Photographer – Reid Schaffer

Reid Schaffer is one of the five photographers participating in the Exposure Festival through Motion Gallery this month. The selected collection for this showcase says a great deal about the beauty of rural Alberta. It shows the rustic nature of country life, feeling nostalgic about the idea that the past is frozen in time.

The structures are kept as a part of artistic history that people don’t want to get rid of. You can find beauty in the harsh landscape that Canada is known for. The fields, winter climate, and desolate wasteland may seem unappealing to someone who simply hears about it, but these images capture the serene, untouched land that is home to many strong, resilient Albertans.

 

I find cultural displays in the simplest forms the most inspiring. When I see something that I want to share with the world, I feel a compulsive need to capture it. Travelling and nature, landscapes, the beauty of the human experience, these things capture emotion and I feel the need to display it in a way that says, “this is beautiful.”

 

 

I was very creative as a child. I was always drawing and painting. I needed to express myself in multiple ways. I began taking photos at an early age and everything just scaffolded from there. I have always had an eye for things and I think exploring many avenues helped me find what I liked best.

 

He purchased his first camera with my own hard-earned money. This was satisfying because it gave him the freedom that independent wealth could give for his desire of creative expression. That first camera was a Canon Rebel T3I. “I chose this one because of its affordability for beginners, as I did not want to spend much while in the learning stage. I would save the expensive ones for when I was more experienced. It had the necessary settings for me to explore and gain a technical knowledge of the craft. It wasn’t until I felt more comfortable that I bought another one.”

 

“I shoot with a Canon 80D. I use a DSLR camera, I love using all of the different settings and getting lost in the many different angles and aspects you can take with it. The creativity is endless when you have so many options to explore.”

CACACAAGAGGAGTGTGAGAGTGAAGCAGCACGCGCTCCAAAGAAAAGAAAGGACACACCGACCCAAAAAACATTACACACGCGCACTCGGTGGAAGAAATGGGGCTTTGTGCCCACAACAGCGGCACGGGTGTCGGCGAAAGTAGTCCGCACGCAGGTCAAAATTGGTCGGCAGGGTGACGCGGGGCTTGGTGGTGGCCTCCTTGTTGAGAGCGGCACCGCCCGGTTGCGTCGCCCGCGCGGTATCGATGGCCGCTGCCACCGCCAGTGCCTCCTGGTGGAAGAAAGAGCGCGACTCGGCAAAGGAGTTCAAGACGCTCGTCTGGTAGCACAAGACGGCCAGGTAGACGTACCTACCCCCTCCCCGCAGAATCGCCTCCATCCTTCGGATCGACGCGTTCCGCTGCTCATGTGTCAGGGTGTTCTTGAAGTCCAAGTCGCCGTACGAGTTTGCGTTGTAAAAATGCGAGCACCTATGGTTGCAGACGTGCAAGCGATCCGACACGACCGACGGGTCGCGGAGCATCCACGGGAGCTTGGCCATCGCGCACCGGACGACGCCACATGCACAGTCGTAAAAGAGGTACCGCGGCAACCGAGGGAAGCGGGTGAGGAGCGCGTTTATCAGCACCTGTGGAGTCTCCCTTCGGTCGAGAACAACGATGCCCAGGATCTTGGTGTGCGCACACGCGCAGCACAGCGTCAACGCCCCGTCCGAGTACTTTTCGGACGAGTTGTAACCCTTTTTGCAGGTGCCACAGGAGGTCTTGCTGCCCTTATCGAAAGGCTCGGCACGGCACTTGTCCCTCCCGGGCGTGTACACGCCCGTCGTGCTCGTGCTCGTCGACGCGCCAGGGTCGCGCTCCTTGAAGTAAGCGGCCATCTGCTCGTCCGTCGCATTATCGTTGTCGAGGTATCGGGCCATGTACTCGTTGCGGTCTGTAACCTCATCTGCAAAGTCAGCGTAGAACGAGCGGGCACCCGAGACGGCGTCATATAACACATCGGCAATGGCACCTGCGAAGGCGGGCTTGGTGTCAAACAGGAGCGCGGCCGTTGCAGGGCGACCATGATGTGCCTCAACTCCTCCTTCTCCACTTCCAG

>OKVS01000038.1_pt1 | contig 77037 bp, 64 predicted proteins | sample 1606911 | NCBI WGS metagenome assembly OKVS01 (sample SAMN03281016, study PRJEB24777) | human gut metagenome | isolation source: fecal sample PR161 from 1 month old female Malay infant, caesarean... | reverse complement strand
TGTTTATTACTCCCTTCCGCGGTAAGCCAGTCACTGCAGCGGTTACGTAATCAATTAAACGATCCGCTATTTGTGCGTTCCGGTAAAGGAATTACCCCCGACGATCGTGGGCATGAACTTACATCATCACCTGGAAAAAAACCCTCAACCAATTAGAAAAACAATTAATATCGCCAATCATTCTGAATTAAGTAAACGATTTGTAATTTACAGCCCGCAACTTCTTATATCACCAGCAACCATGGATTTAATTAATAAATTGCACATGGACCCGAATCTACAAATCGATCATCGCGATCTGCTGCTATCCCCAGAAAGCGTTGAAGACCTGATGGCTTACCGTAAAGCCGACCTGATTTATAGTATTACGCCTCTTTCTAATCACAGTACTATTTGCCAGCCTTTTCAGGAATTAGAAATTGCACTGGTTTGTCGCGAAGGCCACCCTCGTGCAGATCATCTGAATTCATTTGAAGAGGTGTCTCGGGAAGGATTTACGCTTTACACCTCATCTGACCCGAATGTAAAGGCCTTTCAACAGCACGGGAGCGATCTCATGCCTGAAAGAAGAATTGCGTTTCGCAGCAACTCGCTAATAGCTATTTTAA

At the age of 10, Reid starting taking his first photos, with his mom’s camera during vacations. He recalls comments that he had a great eye for photography from people around him. “I never really focused on it until I started travelling and exploring the vast emotional and insightful cultures around me. I felt the need to capture them as best as I could, though nothing will capture the true feelings I experienced in those moments. I only started to expand my creative expression in a more driven way when I was financially able to acquire the appropriate equipment, which helped me to make the desires attainable.”

 

Reid shoots mostly digital now that he’s well equipped with today’s technology. His creative process has more freedom with the options technology gives him. However, he enjoys collecting vintage film cameras from around the world. “I believe that exploring both sides gives me more photographic literacy. I am also currently teaching myself how to develop film with antique equipment.”

 

I have collected a number of antique window frames over the past year for a project I am working on developing. After some rehabilitation of the frames, I plan to print pairing photos of our beautiful Albertan landscape to put into them.

 

 

Although Reid likes the expressiveness Photoshop gives him in his creative process, he tries to leave his images as raw and natural as possible. He believes this captures the reality that inspired him to take the photo in the first place, and although Photoshop can be beneficial in some circumstances, he will try not to use it often, especially with Alberta scenery.

 

As a self-taught photographer and new to the art scene, Reid has had the privilege of exhibiting one of his images in New York during the communities’ exhibition week a few years ago. He admits this was a defining moment for him, setting the stage for what he hopes will lead to many more successful exhibits.

 

Take a look at Reids Instagram account @rdsfoto where he enjoys sharing most of his images.